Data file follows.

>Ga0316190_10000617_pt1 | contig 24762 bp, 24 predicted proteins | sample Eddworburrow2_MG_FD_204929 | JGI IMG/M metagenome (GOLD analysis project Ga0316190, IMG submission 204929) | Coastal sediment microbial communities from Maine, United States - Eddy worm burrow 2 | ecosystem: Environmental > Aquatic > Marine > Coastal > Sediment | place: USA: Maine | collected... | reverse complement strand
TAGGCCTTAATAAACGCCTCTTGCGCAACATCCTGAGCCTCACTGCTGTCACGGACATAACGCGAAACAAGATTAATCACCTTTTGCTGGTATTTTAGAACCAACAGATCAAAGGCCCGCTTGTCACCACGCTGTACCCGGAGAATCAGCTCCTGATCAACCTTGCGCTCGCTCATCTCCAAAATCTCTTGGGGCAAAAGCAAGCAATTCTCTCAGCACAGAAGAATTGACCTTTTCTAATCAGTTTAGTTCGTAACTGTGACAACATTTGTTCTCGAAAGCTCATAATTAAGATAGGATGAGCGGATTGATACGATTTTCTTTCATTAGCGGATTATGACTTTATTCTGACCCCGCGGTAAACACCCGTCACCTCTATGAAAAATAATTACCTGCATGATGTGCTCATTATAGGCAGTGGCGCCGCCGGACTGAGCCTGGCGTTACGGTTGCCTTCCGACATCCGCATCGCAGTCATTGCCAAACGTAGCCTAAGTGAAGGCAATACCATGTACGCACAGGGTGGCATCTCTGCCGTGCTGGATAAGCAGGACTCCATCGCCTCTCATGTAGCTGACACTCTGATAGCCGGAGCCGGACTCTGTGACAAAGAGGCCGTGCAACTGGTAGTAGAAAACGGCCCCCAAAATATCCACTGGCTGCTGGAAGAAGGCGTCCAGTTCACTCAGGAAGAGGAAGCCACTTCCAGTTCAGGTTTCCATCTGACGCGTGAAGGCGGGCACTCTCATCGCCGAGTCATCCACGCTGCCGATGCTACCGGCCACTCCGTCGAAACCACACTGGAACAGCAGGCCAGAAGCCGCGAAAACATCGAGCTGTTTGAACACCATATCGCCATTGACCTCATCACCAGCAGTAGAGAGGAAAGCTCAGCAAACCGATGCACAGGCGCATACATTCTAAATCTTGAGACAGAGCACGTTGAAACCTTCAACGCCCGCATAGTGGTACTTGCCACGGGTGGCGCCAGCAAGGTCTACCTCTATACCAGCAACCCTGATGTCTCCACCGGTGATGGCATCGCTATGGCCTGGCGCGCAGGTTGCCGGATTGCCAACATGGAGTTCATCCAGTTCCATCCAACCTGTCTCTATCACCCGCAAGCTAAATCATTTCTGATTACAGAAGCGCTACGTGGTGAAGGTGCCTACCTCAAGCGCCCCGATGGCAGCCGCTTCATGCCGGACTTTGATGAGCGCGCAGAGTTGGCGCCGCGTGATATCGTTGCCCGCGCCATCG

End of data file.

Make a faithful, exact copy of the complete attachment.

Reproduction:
>Ga0316190_10000617_pt1 | contig 24762 bp, 24 predicted proteins | sample Eddworburrow2_MG_FD_204929 | JGI IMG/M metagenome (GOLD analysis project Ga0316190, IMG submission 204929) | Coastal sediment microbial communities from Maine, United States - Eddy worm burrow 2 | ecosystem: Environmental > Aquatic > Marine > Coastal > Sediment | place: USA: Maine | collected... | reverse complement strand
TAGGCCTTAATAAACGCCTCTTGCGCAACATCCTGAGCCTCACTGCTGTCACGGACATAACGCGAAACAAGATTAATCACCTTTTGCTGGTATTTTAGAACCAACAGATCAAAGGCCCGCTTGTCACCACGCTGTACCCGGAGAATCAGCTCCTGATCAACCTTGCGCTCGCTCATCTCCAAAATCTCTTGGGGCAAAAGCAAGCAATTCTCTCAGCACAGAAGAATTGACCTTTTCTAATCAGTTTAGTTCGTAACTGTGACAACATTTGTTCTCGAAAGCTCATAATTAAGATAGGATGAGCGGATTGATACGATTTTCTTTCATTAGCGGATTATGACTTTATTCTGACCCCGCGGTAAACACCCGTCACCTCTATGAAAAATAATTACCTGCATGATGTGCTCATTATAGGCAGTGGCGCCGCCGGACTGAGCCTGGCGTTACGGTTGCCTTCCGACATCCGCATCGCAGTCATTGCCAAACGTAGCCTAAGTGAAGGCAATACCATGTACGCACAGGGTGGCATCTCTGCCGTGCTGGATAAGCAGGACTCCATCGCCTCTCATGTAGCTGACACTCTGATAGCCGGAGCCGGACTCTGTGACAAAGAGGCCGTGCAACTGGTAGTAGAAAACGGCCCCCAAAATATCCACTGGCTGCTGGAAGAAGGCGTCCAGTTCACTCAGGAAGAGGAAGCCACTTCCAGTTCAGGTTTCCATCTGACGCGTGAAGGCGGGCACTCTCATCGCCGAGTCATCCACGCTGCCGATGCTACCGGCCACTCCGTCGAAACCACACTGGAACAGCAGGCCAGAAGCCGCGAAAACATCGAGCTGTTTGAACACCATATCGCCATTGACCTCATCACCAGCAGTAGAGAGGAAAGCTCAGCAAACCGATGCACAGGCGCATACATTCTAAATCTTGAGACAGAGCACGTTGAAACCTTCAACGCCCGCATAGTGGTACTTGCCACGGGTGGCGCCAGCAAGGTCTACCTCTATACCAGCAACCCTGATGTCTCCACCGGTGATGGCATCGCTATGGCCTGGCGCGCAGGTTGCCGGATTGCCAACATGGAGTTCATCCAGTTCCATCCAACCTGTCTCTATCACCCGCAAGCTAAATCATTTCTGATTACAGAAGCGCTACGTGGTGAAGGTGCCTACCTCAAGCGCCCCGATGGCAGCCGCTTCATGCCGGACTTTGATGAGCGCGCAGAGTTGGCGCCGCGTGATATCGTTGCCCGCGCCATCG